The longest tradition for the MU Forestry Club, their annual Christmas tree sale, kicked off this year at Faurot Field on Dec. 5 and ran until Dec. 7. The club has been hosting this sale since the 1960s as the primary fundraiser for their Timber Sports Team competitions.
Christmas trees were not the only items for sale; handmade wreaths were also available. The Forestry Club had originally planned to continue the Christmas tree sale the following weekend, but the first week’s sales went so well that they ended up having a blowout sale on the Dec. 7.
The Forestry Club raises the Scotch pine trees they sell at a tree farm just east of Columbia, as well as having others shipped in to be sold.
“The trees that aren’t raised at the tree farm come from places like Ontario and Nova Scotia, Canada, as well as North Carolina, where the environment is a little more friendly,” said Shawn Teachout, Forestry Club president.
The Forestry Club currently has 15 active members. A lot of work goes into the Christmas tree sale event, and it takes all members to get the job done.
“We have a student member that is in charge of the Christmas tree farm,” said Abby Kircher, Forestry Club tree farm manager. “That person is responsible for setting up the event and putting the sale together, with the help of the club president.”
Kircher said serving as the Forestry Club tree farm manager is a huge time commitment.
“The manager and students organizes everything, but we definitely do get a lot of help from our faculty adviser and other forestry faculty and staff,” Kircher said. “For the most part, it is a student-run event, and we all help when it comes time to sell the trees.”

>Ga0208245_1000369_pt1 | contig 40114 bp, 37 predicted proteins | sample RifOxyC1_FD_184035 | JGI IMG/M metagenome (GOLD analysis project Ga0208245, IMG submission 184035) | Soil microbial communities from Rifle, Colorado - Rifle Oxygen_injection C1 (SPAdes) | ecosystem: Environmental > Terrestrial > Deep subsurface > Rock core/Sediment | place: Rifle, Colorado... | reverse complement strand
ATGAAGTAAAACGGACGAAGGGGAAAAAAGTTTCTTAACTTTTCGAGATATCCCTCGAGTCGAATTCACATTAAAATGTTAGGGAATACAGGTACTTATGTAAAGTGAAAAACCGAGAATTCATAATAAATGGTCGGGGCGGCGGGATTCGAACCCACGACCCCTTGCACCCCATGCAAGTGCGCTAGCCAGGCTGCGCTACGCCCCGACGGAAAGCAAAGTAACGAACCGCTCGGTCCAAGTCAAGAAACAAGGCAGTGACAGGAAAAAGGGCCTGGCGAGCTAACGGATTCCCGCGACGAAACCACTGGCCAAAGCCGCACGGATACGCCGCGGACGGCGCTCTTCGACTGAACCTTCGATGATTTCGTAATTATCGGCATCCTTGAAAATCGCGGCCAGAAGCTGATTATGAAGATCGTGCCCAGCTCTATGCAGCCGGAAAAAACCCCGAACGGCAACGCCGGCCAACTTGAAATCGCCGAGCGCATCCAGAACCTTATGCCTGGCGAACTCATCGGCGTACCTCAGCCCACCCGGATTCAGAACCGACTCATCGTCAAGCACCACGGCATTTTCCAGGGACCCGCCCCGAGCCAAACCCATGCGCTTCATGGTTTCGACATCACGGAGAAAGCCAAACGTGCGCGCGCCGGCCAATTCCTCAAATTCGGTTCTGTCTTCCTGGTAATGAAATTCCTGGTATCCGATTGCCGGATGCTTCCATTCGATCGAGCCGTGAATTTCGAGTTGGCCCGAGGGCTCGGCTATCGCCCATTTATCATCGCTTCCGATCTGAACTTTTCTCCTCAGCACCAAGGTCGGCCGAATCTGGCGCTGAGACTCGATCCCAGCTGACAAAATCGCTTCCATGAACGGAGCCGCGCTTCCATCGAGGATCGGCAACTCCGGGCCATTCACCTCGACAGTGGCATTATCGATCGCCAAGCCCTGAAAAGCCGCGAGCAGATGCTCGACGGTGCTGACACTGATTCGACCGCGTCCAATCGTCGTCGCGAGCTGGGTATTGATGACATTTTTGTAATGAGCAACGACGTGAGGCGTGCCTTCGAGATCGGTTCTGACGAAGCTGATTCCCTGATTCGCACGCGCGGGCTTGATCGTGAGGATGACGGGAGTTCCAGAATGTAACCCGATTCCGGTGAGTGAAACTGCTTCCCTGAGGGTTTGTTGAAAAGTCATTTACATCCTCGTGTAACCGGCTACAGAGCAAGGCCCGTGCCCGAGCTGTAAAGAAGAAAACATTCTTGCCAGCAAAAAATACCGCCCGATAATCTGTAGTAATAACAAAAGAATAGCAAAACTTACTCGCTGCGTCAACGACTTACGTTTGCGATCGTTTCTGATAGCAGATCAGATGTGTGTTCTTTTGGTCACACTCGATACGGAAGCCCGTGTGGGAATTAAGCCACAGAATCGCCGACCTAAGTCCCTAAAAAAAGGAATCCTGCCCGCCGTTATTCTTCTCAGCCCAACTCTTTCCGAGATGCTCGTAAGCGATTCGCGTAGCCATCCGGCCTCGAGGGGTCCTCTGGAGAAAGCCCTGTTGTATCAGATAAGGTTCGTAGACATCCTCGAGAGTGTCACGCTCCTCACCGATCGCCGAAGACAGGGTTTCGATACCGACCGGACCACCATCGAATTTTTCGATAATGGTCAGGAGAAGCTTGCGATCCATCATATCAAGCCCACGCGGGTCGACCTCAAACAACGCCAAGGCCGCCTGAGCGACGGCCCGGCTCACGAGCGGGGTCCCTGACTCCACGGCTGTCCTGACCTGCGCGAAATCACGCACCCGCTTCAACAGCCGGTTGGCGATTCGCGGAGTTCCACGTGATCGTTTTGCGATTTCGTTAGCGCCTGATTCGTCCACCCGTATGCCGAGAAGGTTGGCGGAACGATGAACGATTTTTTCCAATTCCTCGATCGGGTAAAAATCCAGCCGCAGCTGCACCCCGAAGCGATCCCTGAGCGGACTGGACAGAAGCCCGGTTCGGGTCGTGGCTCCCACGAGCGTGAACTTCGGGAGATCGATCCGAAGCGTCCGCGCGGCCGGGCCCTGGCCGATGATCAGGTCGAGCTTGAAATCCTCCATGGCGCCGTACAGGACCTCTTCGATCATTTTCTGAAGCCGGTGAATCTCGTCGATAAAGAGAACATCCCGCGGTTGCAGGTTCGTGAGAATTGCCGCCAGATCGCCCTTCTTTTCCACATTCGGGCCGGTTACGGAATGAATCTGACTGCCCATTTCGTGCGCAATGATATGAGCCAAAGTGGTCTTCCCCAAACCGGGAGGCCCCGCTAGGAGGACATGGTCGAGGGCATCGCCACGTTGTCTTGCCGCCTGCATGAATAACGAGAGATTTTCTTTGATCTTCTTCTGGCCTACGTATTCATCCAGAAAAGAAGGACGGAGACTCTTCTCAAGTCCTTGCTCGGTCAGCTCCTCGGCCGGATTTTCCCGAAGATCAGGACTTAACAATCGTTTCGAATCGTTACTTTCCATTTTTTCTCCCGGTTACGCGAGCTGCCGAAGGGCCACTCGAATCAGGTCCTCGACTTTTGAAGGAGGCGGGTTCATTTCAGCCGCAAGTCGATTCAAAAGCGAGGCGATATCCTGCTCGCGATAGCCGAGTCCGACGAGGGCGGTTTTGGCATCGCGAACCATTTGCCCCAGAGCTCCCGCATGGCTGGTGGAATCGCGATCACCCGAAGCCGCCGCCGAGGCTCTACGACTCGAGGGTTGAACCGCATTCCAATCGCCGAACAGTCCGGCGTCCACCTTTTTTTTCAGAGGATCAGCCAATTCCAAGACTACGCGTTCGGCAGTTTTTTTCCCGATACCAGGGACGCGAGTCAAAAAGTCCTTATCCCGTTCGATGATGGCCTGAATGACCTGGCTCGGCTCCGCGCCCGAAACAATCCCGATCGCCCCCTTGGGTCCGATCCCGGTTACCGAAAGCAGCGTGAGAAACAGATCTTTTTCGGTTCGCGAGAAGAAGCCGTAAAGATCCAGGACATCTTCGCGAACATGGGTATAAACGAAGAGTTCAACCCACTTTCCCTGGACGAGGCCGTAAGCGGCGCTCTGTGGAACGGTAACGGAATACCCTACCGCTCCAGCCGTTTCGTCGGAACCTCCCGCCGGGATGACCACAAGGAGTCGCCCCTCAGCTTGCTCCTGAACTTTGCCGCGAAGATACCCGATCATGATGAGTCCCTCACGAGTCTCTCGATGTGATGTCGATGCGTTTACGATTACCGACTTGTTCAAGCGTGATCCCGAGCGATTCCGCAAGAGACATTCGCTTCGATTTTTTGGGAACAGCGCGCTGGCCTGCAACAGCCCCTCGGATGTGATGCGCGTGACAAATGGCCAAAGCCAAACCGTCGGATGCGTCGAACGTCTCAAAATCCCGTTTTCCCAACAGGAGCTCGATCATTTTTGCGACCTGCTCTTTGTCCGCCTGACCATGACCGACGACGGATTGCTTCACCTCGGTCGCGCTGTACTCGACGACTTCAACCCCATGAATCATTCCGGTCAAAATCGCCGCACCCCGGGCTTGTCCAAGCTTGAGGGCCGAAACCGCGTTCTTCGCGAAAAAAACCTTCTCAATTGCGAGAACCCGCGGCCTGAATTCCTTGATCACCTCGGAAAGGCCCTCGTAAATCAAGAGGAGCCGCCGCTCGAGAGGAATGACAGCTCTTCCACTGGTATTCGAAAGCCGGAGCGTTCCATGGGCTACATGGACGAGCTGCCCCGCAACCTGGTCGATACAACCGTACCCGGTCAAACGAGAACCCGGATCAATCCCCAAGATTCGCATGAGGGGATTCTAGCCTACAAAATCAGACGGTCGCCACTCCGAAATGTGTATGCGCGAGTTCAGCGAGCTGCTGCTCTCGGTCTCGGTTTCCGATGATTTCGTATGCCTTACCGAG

Planning and preparing for the tree sale is a yearlong event. Immediately after sales are over, the club begins preparations for the next year’s sales. The Forestry Club members spend much of their time year-round at the tree farm planting, pruning and applying colorant to the trees.
“June is the prime time to prune Christmas trees to get that Christmas tree shape,” Kircher said. “We will spend several days out there during June pruning all of the trees, new and old.”
Once the “June prune” is over, the members move on to coloration of the trees.
“We apply a colorant on the trees to make sure that they keep their green color through the holidays,” Kircher said. “We apply it a month or so in advance to sales so that the color can bleed out a little and look more natural.”
In years past, proceeds from the sale have been used to support the clubs trips to compete in lumberjack competitions around the Midwest. The club also donates some of the proceeds to charities of their choice. This year, the Forestry Club is donating to two charities: Adopt-a-Family and United Way.
“Christmas trees were chosen because of its relation to our school and the forestry program,” Kircher said. “It is a more meaningful fundraiser than having a bake sale, at least for the Forestry Club.”
Kircher said her favorite part of the event is the bonding time that members get with each other.
“Our club is like a family,” Kircher said. “So it’s a good way for us to get to know our new family members.”